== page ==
It's that time of the year again when emergency rooms prepare for the influx of injuries that will come through their doors.
Last year, more than 8,700 children and adults were treated in U.S. hospital emergency departments for fireworks-related injuries, according to the U.S. Consumer Product Safety Commission.
That sobering statistic is enough to make many parents think twice about including fireworks in their family celebrations during the Fourth of July. However, coming up with fireworks alternatives that engage the interests of the whole family over the holiday can be challenging.
Here are eight suggestions of fun alternatives to setting off fireworks that will put parents' minds at ease, yet still capture the patriotic spirit of the holiday.
1. Decorate your bike.
Decorating a bike is the perfect way to let your children's imagination take over while celebrating America's birthday.
Stick pom-poms out of the handle bars, and use red, white and blue crepe paper or streamers to wrap around the spokes and bike frame.
Tie helium balloons to the handle bars, and use leftover tinsel garland from Christmas for an added sparkle.
Want to make noise? Tie decorated aluminum cans to the back of the bike seat.
Have your kids ride their bikes to the local parade or fireworks display tonight and show off their creations, or have a neighborhood bike parade.
2. Get the noise and flash without fireworks.
About 1,000 fireworks-related injuries that occurred last year involved sparklers and bottle rockets - two popular types of fireworks among children.
Indiana Fire Marshal Jim Greeson suggests arming kids with glow sticks rather than sparklers.
"I always try to promote, especially for young children, for parents to go out and buy glow sticks," he said. "They make a nice little glow in the dark, and they're similar to a sparkler."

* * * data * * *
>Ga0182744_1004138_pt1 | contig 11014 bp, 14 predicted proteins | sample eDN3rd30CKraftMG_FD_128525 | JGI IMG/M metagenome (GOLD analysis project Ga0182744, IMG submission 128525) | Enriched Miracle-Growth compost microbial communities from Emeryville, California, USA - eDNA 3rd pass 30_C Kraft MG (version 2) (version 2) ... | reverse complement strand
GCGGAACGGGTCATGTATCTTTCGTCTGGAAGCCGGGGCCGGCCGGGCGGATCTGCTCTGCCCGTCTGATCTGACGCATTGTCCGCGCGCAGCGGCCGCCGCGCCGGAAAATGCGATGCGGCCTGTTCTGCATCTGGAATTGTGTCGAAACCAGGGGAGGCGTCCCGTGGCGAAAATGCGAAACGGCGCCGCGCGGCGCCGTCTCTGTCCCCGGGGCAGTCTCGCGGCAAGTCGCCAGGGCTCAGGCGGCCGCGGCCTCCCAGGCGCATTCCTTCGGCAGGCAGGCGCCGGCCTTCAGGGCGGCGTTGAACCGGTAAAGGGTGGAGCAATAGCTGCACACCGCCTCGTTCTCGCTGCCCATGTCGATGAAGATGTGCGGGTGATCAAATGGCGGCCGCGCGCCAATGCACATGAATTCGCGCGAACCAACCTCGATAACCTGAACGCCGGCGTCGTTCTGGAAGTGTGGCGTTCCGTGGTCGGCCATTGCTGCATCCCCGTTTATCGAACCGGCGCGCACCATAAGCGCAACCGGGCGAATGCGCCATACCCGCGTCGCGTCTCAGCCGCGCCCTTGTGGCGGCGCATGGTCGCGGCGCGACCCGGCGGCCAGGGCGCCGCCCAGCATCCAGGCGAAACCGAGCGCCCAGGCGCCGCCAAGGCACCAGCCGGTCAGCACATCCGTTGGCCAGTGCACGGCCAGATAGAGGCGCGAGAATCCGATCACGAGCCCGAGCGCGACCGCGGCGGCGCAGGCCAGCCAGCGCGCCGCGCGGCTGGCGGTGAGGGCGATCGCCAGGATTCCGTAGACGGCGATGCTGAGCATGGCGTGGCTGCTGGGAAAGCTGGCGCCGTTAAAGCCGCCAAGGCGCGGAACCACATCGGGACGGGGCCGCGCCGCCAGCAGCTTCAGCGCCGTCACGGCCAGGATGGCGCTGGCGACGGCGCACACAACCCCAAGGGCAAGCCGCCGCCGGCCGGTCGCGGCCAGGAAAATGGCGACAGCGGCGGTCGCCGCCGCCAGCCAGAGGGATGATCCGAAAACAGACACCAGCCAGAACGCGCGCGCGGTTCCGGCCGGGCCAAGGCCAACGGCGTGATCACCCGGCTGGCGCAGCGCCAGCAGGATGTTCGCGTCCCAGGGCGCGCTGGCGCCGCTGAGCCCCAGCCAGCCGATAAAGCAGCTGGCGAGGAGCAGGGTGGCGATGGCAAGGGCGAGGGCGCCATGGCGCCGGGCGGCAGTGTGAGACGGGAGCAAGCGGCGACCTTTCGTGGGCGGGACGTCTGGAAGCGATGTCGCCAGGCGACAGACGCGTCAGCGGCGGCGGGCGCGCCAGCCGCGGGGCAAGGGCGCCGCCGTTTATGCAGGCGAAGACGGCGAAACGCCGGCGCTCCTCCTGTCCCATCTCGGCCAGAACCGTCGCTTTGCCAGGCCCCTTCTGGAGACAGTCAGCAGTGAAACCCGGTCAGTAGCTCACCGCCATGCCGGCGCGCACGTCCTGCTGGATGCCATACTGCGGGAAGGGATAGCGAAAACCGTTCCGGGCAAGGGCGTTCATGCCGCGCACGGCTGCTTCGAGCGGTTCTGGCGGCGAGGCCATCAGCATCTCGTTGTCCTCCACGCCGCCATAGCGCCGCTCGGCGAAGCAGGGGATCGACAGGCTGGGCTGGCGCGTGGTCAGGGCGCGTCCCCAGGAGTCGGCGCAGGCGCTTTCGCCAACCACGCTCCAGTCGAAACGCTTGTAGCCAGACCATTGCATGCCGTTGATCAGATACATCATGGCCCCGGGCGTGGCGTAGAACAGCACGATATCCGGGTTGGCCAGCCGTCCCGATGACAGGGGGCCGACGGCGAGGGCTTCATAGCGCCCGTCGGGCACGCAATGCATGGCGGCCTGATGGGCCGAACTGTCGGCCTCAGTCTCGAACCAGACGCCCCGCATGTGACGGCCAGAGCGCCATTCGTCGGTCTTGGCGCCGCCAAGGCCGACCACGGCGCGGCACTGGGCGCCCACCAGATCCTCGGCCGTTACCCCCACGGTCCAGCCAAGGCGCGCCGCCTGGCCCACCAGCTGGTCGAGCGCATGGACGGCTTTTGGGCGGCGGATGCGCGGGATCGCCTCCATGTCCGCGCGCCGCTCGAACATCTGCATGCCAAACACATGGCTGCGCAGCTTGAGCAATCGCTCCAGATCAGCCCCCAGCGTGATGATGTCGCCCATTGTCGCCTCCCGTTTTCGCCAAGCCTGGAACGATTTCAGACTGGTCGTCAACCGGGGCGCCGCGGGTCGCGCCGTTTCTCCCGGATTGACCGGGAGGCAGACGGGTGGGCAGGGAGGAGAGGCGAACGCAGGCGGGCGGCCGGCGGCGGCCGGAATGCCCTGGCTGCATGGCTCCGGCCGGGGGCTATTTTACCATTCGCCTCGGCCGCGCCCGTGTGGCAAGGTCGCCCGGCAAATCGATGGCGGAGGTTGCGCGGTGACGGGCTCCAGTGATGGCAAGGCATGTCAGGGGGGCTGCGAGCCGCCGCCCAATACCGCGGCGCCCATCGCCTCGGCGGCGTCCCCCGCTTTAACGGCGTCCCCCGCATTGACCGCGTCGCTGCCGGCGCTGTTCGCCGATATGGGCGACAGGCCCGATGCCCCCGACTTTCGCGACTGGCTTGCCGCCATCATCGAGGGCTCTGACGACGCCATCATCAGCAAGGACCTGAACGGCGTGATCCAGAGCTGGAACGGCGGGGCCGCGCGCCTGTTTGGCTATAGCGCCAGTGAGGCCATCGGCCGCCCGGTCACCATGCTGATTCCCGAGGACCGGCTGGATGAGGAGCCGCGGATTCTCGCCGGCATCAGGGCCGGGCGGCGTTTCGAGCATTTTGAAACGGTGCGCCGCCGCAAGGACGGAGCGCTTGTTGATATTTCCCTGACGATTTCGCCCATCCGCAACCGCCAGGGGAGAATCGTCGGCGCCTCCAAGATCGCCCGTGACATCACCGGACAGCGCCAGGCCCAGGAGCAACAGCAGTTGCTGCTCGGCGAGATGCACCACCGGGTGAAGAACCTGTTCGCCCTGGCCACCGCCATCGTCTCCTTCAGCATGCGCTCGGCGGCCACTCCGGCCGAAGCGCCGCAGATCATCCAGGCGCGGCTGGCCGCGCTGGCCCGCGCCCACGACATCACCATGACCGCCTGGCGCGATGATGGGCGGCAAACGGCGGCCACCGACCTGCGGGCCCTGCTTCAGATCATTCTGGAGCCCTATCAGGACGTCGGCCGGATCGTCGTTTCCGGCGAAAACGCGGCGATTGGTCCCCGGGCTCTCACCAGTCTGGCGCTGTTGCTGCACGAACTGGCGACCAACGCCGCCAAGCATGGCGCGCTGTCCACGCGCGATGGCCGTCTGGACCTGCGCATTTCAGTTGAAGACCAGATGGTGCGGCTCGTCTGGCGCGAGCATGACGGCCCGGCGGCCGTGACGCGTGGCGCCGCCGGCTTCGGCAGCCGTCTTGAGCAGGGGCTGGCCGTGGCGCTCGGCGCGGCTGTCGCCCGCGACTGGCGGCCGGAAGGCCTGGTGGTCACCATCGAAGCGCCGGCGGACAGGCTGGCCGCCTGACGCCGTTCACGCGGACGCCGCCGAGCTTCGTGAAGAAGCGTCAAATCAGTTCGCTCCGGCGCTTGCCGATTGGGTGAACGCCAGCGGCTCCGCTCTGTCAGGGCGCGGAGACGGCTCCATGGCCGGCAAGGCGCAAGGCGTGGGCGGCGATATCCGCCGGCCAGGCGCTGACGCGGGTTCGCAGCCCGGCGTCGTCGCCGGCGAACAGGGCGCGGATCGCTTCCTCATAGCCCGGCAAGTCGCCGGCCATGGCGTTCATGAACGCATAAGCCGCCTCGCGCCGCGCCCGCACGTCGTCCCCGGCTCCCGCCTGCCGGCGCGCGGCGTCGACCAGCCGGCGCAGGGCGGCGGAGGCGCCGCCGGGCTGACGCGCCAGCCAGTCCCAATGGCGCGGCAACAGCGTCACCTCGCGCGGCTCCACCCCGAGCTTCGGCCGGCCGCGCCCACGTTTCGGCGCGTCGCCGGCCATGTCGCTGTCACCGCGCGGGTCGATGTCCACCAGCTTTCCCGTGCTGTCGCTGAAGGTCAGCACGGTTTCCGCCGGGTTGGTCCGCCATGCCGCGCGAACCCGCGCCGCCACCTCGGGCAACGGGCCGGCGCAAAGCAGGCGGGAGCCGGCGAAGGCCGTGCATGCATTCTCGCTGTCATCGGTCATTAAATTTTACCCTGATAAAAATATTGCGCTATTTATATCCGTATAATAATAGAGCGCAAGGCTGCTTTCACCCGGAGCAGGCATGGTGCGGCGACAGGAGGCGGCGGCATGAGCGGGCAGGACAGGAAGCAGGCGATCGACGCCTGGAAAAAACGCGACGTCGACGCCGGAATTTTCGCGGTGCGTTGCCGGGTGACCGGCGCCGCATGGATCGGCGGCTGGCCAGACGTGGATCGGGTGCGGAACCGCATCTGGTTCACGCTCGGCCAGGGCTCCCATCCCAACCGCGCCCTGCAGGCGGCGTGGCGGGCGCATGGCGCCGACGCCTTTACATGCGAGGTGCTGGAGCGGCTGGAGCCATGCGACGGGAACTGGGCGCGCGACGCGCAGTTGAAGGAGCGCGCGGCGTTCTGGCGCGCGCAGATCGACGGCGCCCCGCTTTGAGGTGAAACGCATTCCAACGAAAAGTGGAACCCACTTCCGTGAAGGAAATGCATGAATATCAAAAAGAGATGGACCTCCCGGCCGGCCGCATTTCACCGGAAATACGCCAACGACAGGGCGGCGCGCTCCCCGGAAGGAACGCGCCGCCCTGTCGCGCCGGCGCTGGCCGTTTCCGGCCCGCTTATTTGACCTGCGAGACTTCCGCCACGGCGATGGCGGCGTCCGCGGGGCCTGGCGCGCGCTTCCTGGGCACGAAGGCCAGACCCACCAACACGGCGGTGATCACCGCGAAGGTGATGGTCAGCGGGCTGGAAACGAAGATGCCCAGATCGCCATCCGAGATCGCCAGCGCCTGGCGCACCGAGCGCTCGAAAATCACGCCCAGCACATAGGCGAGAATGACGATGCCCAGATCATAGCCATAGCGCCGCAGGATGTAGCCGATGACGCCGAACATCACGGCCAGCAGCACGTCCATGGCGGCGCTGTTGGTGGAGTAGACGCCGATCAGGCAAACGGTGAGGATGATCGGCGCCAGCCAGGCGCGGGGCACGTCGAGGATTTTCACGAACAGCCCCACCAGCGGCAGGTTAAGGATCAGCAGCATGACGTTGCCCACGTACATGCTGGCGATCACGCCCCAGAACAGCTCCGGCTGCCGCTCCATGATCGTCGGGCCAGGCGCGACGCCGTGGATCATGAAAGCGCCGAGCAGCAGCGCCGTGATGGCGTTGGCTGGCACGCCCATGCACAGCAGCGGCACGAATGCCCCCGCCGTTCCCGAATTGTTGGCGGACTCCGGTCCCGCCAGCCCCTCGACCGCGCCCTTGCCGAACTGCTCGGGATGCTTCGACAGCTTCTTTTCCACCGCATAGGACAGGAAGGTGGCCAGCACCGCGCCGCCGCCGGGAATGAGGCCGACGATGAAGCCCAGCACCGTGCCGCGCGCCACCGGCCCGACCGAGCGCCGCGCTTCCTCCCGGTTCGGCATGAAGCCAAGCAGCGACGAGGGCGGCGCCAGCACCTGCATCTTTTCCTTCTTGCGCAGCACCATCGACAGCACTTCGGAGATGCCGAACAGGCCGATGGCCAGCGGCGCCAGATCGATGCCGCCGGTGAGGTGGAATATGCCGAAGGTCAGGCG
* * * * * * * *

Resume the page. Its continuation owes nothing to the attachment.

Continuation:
Not only are they safer, they last longer than sparklers as well, he said.
"A child won't get burnt on them, and they last much longer," Greeson said. "Children can play with those quite awhile."
If kids like the loud booms associated with fireworks, try noise makers, which can be purchased at party supply stores or made at home by using beans in a bottle or pebbles in an empty juice can.
3. Throw a birthday party.
It is, after all, America's birthday. Engage the whole family in throwing a birthday party by baking a red, white and blue cake.
Decorate the house with patriotic streamers and balloons, and sing "Happy Birthday" to the USA.
4. Make homemade fireworks.
These types of fireworks come without the explosion, but are just as colorful.
Use confetti and toss it up into the air, though be ready for a long cleanup.
Or, try blowing gigantic glowing bubbles. Pour washable glow paint into bubble solution to make a 50/50 mix and blow bubbles. The result will be a mixture of neon colors floating up into the sky.
Chinese lanterns also make a good alternative to fireworks because they create a beautiful display in the night sky without the loud noises that may scare younger children.
5. Use sidewalk chalk to entertain.
Fireworks often follow dinner after a Fourth of July cookout.
This year, instead, have a sidewalk chalk party.
Purchase a bucket of sidewalk chalk, and allow the kids to transform your neighborhood's sidewalks into an explosion of color.
6. Head indoors.
If rain drowns out the holiday festivities - or if you want to avoid the crowds and loud bangs that come with the Fourth - hold an indoor party.
Depending on the age of your kids or visitors, you can hold a Wii competition or have a movie night watching flicks such as "Born on the Fourth of July," "The Patriot," "Rocky" or "Independence Day." For kids, try the Disney movie, "American Legends," which tells the story of Johnny Appleseed and Paul Bunyan.
7. Show patriotism.
Nothing says patriotism like supporting the troops, and the 4th of July is a great time to get the family together to assemble care packages to send overseas or to wounded soldiers in military hospitals.
Make homemade cards to include in the packages using red, white and blue cardstock and decorations.
More information on how to donate care packages can be found online at operationgratitude.com.
8. Organize a contest.
Play a game of softball with family and friends at a local park, or go bigger and organize a neighborhood or church tournament.
The kids will be worn out by the end of the day, and it's a great way to celebrate America's favorite pastime.
Or, if you're throwing a family get-together, instead of setting off fireworks, hold a blueberry pie eating contest. Stories of Uncle Bob or Grandma Minnie's win will be much more memorable for years to come than fireworks.